scp ${FILEEXT}.sql.bz2

:~/backups

#end of script - may need adjustments for "shell" type. Make sure the "#!/bin/sh" line is the first(!) line of the shell script file.

Then add this to your cron:
* 11,23 * * * /usr/bin/backup_and_scp.sh 1>/tmp/backup.log 2>/tmp/backup_error.log

Of course adjust the time settings in the cron entry to what you want them to be.

Make sure you have a "/tmp" directory too (or change those to where you want them).

The last one works

The last one works beautifully, thanks Stephen!

That's how i would have thought to do it, but i know so little about bash, i don't even know (untill now) how to assign a variable and then call it....

I've looked at a few docs about bash, but i don't want to learn every little nuance, what i need is a 'basics' - for people that understand the concept of programming but just need to know how to create loops, assign vars etc in bash..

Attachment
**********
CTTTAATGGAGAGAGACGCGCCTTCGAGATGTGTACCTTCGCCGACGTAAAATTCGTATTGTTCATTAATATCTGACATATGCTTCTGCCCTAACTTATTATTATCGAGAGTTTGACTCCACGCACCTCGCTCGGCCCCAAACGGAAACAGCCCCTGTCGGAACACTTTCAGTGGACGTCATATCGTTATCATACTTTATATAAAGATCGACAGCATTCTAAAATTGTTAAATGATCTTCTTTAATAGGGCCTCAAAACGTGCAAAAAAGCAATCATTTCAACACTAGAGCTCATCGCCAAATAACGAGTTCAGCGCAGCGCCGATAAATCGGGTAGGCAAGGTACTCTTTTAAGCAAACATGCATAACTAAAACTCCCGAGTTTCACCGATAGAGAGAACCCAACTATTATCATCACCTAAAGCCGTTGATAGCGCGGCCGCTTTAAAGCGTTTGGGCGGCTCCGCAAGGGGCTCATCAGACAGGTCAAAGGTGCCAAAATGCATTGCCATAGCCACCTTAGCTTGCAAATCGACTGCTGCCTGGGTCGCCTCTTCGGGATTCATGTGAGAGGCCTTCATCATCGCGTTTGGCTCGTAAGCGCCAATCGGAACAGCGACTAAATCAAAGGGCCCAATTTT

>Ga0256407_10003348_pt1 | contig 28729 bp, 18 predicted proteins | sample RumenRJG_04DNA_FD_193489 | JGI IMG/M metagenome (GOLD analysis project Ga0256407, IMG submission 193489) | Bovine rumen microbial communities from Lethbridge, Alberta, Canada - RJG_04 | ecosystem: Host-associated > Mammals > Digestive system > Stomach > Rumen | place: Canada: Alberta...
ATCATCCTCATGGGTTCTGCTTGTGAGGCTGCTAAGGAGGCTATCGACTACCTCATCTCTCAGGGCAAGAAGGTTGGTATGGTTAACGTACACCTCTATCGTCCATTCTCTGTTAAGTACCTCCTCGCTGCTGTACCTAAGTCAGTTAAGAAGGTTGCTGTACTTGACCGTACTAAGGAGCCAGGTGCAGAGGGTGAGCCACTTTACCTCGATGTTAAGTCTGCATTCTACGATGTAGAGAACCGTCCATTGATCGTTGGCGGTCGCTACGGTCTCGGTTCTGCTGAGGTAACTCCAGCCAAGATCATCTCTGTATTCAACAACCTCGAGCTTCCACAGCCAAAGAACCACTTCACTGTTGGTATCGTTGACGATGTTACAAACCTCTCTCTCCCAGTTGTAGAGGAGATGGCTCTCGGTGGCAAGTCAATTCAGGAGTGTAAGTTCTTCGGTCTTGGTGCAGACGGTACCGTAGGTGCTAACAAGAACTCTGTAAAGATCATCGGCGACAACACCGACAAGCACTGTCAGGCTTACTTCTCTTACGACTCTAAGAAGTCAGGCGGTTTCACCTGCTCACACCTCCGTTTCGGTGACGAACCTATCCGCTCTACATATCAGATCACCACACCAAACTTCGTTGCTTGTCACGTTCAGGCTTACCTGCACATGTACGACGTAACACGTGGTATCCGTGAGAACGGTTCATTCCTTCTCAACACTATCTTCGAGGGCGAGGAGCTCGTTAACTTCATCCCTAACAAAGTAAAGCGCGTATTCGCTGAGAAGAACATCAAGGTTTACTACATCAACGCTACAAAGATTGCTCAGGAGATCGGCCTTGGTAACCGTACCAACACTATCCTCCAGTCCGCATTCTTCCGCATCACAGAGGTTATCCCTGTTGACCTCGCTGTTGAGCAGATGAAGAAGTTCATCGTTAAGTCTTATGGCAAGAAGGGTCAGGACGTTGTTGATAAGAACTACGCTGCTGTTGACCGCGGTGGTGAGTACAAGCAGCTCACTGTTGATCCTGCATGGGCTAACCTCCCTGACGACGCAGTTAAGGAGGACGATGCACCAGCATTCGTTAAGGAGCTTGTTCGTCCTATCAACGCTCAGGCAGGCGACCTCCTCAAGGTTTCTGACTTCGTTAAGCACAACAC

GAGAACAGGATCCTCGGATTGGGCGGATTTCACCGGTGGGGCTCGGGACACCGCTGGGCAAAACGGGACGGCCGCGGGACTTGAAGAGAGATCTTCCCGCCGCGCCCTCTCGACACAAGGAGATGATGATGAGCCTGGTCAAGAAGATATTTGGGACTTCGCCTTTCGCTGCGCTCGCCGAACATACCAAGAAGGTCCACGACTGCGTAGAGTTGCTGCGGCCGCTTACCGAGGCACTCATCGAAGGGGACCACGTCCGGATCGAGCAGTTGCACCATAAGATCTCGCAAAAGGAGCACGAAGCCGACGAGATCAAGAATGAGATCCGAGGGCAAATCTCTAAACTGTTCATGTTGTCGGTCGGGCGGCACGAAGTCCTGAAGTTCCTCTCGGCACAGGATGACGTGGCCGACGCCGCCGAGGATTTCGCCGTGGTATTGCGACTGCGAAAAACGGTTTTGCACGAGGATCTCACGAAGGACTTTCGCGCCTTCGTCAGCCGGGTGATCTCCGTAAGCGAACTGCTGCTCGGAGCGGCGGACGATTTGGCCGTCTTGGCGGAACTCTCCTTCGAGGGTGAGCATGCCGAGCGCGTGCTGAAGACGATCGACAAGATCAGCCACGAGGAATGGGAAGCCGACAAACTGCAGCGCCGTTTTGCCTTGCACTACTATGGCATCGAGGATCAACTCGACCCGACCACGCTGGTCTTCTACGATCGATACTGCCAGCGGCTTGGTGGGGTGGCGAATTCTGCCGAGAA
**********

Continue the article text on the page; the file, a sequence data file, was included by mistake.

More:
will search when i have time, it's been a while since i tried to find something like that.

thanks again...

Glad to hear it...

...if you are more of a perl guy or even PHP (as I would think you could execute a PHP script from the command line...not much of a PHP guy myself) you could use that language's variable schemes, flow control (i.e. loops, conditionals, etc.), etc. and just embed all your OS commands in calls to "exec()" (or its equivalent) in a script of whatever command line executable language you choose. The best of both worlds. I usually write my "shell" scripts inside a perl wrapper since I know perl and I always forget the idiosyncracies of each shell's scripting capabilities.

Comment viewing options

Select your preferred way to display the comments and click "Save settings" to activate your changes.